Digg And Others Sued For Infringing Infamous Computer Solitaire Patent

from the aren't-patents-great? dept

The Patent Troll Tracker is back from holiday vacation and he's got quite a post listing out a bunch of interesting (i.e., depressing) lawsuits involving questionable patents and even more questionable patent holders. In one case, the Troll Tracker even manages to track down a bizarre set of circumstances making it look like an associate at a well known IP law firm spent millions of dollars scooping up a bunch of patents for himself.

However, perhaps the most interesting is the third case discussed by the Troll Tracker. It involves the somewhat infamous patents of Sheldon Goldberg, which got plenty of attention back in 2004 when he started claiming that computer solitaire was covered by his patents. The two key patents are for a network gaming system and a method for playing games on a network.

It appears that after years of threats about these patents, Goldberg has now actually started filing lawsuits -- and some of the targets are a bit surprising. The one that stood out was Digg, as you don't often see companies like Digg involved in patent infringement suits (and, as far as I can tell, the news that Digg was being sued for patent infringement hasn't been mentioned anywhere else). Others sued over those same patents include some of the "usual targets" such as Google, AOL and Yahoo. However, it also includes a variety of media properties both big and small -- including the NY Times, The Washington Post, CNET, Tribune Interactive and (another slightly odd one) eBaum's World. While the patents themselves seem quite questionable, it's even harder to understand how these sites could possibly be violating those patents. Either way, perhaps the fact that Digg is now on the receiving end of a silly patent infringement lawsuit, it'll get more of the Digg crowd even more interested in the massive problems with the patent system. Update: Since a few people asked, the story is on Digg itself now.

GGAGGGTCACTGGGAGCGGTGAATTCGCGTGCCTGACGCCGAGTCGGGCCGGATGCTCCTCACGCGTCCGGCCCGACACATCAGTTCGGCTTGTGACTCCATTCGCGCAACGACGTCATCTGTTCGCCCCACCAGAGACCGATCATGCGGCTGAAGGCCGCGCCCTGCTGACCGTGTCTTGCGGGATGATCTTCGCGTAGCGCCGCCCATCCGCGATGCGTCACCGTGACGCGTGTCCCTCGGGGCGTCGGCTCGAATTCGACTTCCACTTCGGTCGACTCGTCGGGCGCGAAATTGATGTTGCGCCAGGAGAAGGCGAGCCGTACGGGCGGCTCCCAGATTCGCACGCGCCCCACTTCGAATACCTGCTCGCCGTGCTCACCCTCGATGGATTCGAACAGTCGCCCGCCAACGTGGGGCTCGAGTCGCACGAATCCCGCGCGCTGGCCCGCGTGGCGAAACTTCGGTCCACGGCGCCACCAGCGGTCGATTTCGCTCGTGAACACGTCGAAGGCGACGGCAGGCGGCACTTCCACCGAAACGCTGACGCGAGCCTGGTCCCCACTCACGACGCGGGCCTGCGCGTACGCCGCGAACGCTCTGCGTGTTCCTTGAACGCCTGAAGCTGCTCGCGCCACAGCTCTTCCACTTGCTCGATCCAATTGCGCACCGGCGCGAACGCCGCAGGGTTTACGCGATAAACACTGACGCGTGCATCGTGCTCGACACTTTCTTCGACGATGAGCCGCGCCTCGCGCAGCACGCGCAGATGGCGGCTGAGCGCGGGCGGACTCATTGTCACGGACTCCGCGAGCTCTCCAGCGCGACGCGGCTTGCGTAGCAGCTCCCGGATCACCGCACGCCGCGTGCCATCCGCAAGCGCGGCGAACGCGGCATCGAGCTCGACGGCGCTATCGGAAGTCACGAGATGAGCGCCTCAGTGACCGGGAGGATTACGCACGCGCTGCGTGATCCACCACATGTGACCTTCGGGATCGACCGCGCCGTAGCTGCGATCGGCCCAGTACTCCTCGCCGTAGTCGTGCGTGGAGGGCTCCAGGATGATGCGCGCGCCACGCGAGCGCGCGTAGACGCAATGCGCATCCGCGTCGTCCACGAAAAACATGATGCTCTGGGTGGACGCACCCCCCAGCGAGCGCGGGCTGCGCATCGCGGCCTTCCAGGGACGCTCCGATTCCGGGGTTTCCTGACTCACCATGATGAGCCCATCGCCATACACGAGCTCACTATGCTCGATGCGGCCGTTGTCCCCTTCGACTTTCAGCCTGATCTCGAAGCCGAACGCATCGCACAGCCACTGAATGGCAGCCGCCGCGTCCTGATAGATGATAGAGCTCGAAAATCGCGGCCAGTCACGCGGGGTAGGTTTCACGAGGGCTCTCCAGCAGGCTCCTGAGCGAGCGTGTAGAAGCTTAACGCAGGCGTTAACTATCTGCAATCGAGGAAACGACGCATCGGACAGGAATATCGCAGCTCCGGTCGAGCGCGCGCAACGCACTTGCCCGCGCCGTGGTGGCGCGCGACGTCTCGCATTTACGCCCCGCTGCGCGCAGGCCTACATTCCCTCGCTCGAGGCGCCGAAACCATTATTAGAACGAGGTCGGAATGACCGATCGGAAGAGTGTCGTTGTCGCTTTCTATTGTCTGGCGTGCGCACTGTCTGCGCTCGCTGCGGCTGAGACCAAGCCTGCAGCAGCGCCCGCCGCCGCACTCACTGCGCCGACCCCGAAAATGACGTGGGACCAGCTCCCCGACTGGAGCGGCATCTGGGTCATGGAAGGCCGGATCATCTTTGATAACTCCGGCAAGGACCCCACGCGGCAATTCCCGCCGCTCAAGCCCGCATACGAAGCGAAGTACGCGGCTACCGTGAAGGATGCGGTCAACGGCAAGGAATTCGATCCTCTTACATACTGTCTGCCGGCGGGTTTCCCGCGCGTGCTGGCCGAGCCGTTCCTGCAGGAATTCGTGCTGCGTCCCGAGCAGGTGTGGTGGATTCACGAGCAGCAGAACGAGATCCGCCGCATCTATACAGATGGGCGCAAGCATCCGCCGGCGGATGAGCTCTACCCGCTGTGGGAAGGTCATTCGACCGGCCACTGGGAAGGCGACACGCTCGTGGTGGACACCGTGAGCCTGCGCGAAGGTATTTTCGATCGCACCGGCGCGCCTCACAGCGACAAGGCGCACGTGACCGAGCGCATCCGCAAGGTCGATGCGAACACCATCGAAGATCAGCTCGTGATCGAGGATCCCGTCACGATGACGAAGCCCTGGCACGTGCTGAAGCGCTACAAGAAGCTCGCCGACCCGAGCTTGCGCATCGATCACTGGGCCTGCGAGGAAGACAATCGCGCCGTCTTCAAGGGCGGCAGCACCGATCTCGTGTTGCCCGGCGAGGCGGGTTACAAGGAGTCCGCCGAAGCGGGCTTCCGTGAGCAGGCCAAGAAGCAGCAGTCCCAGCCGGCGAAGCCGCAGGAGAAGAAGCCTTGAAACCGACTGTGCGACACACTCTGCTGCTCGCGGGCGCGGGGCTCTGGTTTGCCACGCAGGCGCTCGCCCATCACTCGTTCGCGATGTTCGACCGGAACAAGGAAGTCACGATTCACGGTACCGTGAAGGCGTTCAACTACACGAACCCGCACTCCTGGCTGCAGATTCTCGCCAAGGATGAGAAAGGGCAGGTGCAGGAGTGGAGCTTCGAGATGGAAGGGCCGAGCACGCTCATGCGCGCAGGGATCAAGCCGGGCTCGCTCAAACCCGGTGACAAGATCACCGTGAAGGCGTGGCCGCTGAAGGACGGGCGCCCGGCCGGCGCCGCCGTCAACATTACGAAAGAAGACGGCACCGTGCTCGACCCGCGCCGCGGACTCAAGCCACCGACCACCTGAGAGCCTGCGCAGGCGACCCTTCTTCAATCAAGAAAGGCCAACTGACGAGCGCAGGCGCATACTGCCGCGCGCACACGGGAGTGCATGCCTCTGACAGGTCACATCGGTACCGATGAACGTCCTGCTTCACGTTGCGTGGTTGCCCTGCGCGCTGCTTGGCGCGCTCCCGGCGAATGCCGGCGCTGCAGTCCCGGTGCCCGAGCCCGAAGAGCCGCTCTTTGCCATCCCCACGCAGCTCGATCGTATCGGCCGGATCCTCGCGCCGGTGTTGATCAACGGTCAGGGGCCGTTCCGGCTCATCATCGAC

Filed Under: patents, solitaire
Companies: aol, cnet, digg, google, ign, ny times, yahoo, youtube


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  1. identicon
    Random Poster, 8 Jan 2008 @ 8:04pm

    Re: Re: Re: GFY

    Thankyou. I also went and checked and yes, I was wrong about the patent life.

    It still doesn't help though. Granted that when patents expire the invention goes into the public domain, but 20 years is a long time to go about cause havoc to other hardworking people.

    This guy is getting away as algorithms and architectures count as processes. At first people though patents cannot be allowed on software due to the fact that software doesn't exist in a material form.

    What software does is changes internal switches in the CPU, etc. But as algorithms are a series of steps and actions taken to an given state, it is possible to pass it off as a process as a process is also a set of steps and reactions based on a state.

    I looked at this guy's patent. Hopefully it was the right one, it was referencing black jack, not solitaire, and it's just a series of labeled boxes and arrows. I fail to see how this patent can hold as network gaming architecture has as much diversity as humanity itself.

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